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Zooplankton sensitivity and phytoplankton regrowth for ballast water treatment with advanced oxidation processes


The ballasting and de-ballasting of ships are two necessary operations with ballast water that provide stability for safe navigation. Empty ships must ballast tanks with water, which contains living organisms and subsequently carries them away from their original distribution. De-ballasting represents an input of still viable zooplankton, phytoplankton, and microorganisms in the destination port, leading to the introduction of alien species, and consequently, the introduction of organisms will alter the local biodiversity. Ballast water treatment is necessary to comply with the International Maritime Organization (IMO) for the maximum viable organisms permitted. It is known that UVC eliminates microorganisms, but there are few studies on the other taxonomical groups, such as phytoplankton and zooplankton. The advance oxidation processes (AOPs) with UV-C can be a good alternative to manage the problem of ballast water, primarily for microorganisms. However, for larger organisms, there is more resistance, and, a stage with filtration (by physical filtration or hydrocyclone) is usually required. The filter can fail, or certain zooplankton organisms can escape across the filter and go to the AOPs or UVC reactor. According to the taxonomic group, there can be a different sensitivity to the treatment, and one could survive and generate a risk. The AOPs tested were natural solar radiation (RAD), UV/H2O2, UV/TiO2, UV/TiO2/H2O2, and UV/TiO2/H2O2/RAD. Natural sea water was pumped and treated with the AOPs. The vital zooplankton organisms counted were polychaetes, cladocerans, ostracods, nauplii and calanoid, cyclopoid, and harpacticoid copepods. For the phytoplankton, the abundance was estimated, and the photosystem II efficiency was determined. To evaluate the phytoplankton regrowth after the treatments, the treated water was stored and populations counted for 20 days. The most effective treatment for the zooplankton groups was UVC/H2O2. Regarding the sensitivity, the cyclopoid copepods were the most resistant. The nauplii and polychaetes were more likely to be killed by the AOPs, greatly decreasing the risk from nauplii due to their abundance and ease of passing through the filters with their smaller size. Phytoplankton regrowth was observed in all treatments, and it even reached abundance values higher than in the intake water. For instance, additional dark conditions and retreatment on days 3 or 5 are suggested for any treatment.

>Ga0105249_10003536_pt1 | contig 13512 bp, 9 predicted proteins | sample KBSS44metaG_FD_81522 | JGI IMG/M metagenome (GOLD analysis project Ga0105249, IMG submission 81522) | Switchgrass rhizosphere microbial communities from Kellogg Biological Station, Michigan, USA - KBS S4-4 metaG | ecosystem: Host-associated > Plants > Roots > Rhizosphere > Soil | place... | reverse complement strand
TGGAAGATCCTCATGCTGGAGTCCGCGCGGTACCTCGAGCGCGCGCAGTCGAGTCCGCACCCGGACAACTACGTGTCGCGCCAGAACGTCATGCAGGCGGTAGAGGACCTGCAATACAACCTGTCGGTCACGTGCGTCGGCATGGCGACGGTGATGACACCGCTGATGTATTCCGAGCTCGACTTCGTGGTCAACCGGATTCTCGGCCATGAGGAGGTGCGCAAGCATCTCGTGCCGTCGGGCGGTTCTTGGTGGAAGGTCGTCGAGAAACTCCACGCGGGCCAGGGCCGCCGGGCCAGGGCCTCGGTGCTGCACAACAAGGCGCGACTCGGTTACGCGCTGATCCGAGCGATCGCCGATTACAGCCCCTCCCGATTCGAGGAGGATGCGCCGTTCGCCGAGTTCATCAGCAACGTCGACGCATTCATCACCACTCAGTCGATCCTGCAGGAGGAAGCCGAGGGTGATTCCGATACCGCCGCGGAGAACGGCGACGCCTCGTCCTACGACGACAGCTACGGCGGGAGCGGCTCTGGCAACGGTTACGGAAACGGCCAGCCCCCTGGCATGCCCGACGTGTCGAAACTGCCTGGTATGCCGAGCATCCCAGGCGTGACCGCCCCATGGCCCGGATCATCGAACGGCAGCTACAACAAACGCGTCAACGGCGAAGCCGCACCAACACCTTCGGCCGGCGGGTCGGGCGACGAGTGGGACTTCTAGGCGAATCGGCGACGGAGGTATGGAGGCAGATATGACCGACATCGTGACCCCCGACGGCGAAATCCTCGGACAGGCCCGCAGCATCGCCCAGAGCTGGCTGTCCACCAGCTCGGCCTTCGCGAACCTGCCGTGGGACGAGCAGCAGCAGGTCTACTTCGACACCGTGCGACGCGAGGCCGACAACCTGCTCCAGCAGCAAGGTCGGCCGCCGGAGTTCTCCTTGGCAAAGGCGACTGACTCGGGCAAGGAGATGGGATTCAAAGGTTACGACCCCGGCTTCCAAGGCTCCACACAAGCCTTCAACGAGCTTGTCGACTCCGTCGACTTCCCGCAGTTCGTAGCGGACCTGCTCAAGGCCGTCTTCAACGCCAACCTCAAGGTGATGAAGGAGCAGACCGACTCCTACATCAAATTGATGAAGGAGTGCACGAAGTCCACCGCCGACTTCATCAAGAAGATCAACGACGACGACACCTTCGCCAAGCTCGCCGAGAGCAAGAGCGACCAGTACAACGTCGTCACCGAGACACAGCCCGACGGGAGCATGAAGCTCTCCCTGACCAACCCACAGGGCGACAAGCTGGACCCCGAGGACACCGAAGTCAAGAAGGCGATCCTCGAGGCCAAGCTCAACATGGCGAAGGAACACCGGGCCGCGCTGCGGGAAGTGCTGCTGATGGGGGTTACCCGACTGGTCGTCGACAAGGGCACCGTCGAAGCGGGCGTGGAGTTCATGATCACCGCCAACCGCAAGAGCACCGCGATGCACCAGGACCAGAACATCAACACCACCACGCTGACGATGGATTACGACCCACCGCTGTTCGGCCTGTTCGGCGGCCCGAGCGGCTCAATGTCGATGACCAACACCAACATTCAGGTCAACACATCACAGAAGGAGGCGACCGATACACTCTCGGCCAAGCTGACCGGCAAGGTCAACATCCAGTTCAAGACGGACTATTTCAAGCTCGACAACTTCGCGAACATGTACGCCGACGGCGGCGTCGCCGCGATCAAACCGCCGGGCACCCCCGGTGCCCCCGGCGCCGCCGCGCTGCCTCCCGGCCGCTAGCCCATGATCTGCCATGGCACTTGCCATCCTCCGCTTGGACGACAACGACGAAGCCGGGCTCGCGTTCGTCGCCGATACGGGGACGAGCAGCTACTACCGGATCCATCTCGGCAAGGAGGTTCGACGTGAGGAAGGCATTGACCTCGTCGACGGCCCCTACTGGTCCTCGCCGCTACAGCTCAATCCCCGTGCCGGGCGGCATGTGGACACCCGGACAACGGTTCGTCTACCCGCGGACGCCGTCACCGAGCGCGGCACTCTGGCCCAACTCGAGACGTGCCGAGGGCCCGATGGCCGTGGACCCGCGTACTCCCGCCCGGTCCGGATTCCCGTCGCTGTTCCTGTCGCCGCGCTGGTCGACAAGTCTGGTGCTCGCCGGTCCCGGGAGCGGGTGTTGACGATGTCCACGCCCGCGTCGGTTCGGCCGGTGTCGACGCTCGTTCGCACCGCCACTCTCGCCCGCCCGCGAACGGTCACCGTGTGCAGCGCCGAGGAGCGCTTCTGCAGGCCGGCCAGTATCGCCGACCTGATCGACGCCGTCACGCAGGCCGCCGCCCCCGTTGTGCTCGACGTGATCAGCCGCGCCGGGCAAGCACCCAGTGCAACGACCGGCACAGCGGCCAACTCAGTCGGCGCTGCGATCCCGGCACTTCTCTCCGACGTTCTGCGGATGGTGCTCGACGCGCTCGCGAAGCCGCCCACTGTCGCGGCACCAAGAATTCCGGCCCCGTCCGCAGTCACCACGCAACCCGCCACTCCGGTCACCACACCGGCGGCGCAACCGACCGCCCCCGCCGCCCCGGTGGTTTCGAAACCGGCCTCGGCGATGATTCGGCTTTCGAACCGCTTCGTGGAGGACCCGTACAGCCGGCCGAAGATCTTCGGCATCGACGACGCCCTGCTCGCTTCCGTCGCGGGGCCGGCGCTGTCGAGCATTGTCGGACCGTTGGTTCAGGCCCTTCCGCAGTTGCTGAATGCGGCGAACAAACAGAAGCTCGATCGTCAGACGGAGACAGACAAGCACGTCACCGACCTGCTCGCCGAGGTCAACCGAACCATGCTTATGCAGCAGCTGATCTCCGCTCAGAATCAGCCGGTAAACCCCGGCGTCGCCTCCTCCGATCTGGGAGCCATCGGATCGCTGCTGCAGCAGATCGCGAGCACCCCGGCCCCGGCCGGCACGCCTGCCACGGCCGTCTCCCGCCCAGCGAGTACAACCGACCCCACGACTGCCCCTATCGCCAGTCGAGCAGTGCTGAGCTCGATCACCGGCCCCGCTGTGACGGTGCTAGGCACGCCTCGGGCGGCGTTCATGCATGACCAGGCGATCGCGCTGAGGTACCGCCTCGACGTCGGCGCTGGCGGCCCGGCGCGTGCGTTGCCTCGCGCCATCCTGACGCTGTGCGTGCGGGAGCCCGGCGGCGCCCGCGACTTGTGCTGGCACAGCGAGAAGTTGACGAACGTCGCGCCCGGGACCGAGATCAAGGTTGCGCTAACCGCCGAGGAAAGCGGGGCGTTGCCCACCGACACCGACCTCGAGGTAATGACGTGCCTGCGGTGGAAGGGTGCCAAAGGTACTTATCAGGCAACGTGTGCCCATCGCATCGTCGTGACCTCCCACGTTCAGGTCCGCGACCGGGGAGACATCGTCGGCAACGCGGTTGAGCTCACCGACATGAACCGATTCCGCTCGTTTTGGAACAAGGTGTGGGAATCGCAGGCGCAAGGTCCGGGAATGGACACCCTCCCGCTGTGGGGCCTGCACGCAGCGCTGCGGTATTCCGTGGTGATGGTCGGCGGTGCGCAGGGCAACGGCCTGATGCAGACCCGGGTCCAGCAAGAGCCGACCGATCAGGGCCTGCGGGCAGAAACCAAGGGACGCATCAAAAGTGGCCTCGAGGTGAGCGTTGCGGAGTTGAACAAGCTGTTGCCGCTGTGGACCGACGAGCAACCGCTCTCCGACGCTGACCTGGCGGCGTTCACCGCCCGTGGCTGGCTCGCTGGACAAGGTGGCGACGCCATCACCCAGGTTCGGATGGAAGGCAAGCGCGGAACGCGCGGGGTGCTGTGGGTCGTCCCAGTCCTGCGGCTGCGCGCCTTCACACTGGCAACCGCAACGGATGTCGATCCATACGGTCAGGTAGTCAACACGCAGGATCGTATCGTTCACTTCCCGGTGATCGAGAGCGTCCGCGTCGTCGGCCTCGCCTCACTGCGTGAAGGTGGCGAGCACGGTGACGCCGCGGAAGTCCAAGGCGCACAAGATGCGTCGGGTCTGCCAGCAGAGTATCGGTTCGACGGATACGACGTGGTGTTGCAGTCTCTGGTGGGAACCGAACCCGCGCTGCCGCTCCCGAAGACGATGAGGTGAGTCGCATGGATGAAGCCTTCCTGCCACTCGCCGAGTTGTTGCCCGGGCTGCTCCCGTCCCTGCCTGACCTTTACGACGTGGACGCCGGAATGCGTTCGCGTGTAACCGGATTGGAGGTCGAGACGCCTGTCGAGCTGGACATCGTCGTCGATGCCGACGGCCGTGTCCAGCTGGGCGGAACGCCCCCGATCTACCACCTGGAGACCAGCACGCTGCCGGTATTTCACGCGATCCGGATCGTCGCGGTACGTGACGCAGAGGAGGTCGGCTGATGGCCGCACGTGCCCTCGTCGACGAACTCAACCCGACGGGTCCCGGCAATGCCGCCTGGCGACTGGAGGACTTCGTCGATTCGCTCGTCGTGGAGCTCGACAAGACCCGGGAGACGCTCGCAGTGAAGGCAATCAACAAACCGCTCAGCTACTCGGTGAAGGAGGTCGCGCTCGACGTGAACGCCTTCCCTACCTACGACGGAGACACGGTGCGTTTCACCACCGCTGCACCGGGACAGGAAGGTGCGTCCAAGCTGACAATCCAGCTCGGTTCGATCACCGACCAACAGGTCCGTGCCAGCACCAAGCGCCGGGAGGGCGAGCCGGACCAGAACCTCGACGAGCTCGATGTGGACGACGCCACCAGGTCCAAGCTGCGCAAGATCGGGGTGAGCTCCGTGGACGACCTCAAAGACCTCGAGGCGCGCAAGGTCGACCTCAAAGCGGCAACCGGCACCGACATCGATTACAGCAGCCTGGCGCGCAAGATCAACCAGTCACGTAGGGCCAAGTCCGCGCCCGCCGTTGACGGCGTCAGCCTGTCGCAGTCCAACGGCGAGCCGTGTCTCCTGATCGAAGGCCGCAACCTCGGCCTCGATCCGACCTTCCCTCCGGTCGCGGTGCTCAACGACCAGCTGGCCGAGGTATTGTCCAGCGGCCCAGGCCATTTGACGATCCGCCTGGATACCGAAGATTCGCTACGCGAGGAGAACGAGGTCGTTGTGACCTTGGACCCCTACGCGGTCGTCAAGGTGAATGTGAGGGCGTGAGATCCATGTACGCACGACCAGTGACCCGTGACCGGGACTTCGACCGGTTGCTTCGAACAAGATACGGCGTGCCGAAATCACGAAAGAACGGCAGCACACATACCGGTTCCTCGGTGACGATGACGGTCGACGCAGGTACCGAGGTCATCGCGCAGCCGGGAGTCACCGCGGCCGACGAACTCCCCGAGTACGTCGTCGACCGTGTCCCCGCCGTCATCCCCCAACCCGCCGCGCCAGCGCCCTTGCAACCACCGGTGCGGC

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The authors are also grateful to Pedro Lecompte, Ana Pelaez, Victoria Castillo, Katherine Mejia, Laura Rodriguez and Hoverth Cardona for their support.


The authors are grateful to Biohidroingeniería, the Center in Marine Sciences-CEMARIN, Jorge Tadeo University, and the Marine Science Interinstitutional Doctoral Program for providing financial support.

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Correspondence to Juan García-Garay.

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Responsible editor: Vítor Pais Vilar

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García-Garay, J., Franco-Herrera, A. & Machuca-Martinez, F. Zooplankton sensitivity and phytoplankton regrowth for ballast water treatment with advanced oxidation processes. Environ Sci Pollut Res 25, 35008–35014 (2018).

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  • Ballast water
  • Treatment
  • Zooplankton
  • Phytoplankton
  • Regrowth
  • Advanced oxidation process
  • Sterilization